Production of enzyme varies from strain to strain and can be attributed to strain origin. Due to these properties, it is used in cheese production, where the release of protein enzymes like lipases and proteases give cheese its distinctive flavor. It is involved in the development of various cheese varieties like soft cheese from cow’s milk, goat’s milk, and ewe’s milk. Depending on the type of cheese being made, G. candidum can be used either at the start or throughout the entire process of ripening. However, overgrowth of G. candidum should be checked because it can lead to slippery rind effect and off flavor in cheese (8).
Apart from cheese making, it catabolizes lactic acid in Nordic yogurt and gives it the desired velvety texture. Till date, no foodborne disease has been linked to the consumption of products containing G. candidum. However, clinical significance in humans should not be neglected, as it can cause local or disseminated disease referred to as geotrichosis (9). The primary risk factor for geotrichosis is being immunocompromised, namely neutropenia, followed by hematological malignancy, HIV, diabetes mellitus, altered gut mucosal immunity, indwelling catheters, parenteral nutrition, prolonged use of broad-spectrum antibiotics, alcohol abuse, chronic lung or kidney disease. Other critical illnesses have also been implicated as risk factors.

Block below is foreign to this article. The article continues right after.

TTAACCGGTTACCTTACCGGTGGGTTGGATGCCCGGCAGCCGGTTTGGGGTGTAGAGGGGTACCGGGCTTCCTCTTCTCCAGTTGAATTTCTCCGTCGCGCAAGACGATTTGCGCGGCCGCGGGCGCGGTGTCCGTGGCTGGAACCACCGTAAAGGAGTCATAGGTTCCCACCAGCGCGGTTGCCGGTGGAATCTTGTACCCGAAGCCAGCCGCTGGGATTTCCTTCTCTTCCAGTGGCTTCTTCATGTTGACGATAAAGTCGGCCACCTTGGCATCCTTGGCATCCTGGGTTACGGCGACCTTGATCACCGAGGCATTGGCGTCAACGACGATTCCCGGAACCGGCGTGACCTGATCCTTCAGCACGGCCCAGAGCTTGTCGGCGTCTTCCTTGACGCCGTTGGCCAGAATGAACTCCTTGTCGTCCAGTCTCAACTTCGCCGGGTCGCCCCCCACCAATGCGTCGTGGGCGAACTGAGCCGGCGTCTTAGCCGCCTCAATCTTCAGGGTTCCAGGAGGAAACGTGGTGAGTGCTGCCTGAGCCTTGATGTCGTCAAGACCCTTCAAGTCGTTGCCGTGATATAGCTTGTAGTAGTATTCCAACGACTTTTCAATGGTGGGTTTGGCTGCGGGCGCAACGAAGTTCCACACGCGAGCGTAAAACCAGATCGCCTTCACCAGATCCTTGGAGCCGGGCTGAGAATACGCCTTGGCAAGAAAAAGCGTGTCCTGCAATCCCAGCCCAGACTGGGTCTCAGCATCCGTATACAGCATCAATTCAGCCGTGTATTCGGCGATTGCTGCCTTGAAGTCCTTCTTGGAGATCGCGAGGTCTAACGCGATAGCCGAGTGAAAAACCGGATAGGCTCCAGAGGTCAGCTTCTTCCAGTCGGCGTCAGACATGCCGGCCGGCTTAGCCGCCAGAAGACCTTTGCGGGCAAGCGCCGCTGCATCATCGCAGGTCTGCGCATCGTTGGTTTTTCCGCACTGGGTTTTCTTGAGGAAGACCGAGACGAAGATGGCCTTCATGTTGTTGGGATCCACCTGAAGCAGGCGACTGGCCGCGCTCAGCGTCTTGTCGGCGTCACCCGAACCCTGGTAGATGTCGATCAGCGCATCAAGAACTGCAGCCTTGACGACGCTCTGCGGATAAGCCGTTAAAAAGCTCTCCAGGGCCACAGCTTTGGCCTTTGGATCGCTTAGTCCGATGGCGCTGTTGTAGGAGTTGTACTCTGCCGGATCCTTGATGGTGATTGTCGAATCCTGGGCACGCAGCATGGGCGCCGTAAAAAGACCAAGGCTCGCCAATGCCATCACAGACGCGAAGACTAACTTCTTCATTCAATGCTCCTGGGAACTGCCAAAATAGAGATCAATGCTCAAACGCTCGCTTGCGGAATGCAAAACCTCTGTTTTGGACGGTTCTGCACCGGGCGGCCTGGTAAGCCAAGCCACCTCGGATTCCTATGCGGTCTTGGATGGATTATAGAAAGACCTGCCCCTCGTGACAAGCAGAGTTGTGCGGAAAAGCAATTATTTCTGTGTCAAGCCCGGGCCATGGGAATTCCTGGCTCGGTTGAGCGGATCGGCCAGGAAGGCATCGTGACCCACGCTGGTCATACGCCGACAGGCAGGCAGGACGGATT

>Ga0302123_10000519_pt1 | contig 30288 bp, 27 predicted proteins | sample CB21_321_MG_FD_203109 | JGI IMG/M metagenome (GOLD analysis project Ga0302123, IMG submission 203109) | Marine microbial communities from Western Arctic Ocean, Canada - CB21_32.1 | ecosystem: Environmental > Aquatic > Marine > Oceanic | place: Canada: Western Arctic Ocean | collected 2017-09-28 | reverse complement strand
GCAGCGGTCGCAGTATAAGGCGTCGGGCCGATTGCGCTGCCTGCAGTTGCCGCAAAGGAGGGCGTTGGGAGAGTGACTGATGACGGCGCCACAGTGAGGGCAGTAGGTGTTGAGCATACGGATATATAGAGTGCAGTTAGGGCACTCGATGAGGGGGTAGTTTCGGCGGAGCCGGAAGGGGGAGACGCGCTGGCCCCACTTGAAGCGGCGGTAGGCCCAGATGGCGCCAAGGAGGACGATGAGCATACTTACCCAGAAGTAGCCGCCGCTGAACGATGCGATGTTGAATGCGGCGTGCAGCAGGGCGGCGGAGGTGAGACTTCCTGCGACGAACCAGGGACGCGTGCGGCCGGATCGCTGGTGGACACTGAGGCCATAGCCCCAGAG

The current recommended treatments for geotrichosis include amphotericin B with or without flucytosine or voriconazole alone (4). Moreover, therapy and outcome of Geotrichum infections are dependent on the degree of invasion of the organism and the status of the host. Thus, Geotrichum spp. are rare emerging fungi which, despite adequate antifungal therapy, are associated with a mortality rate approaching 50%. Clinicians should be more aware of geotrichosis as a clinical entity in immunocompromised and other patients.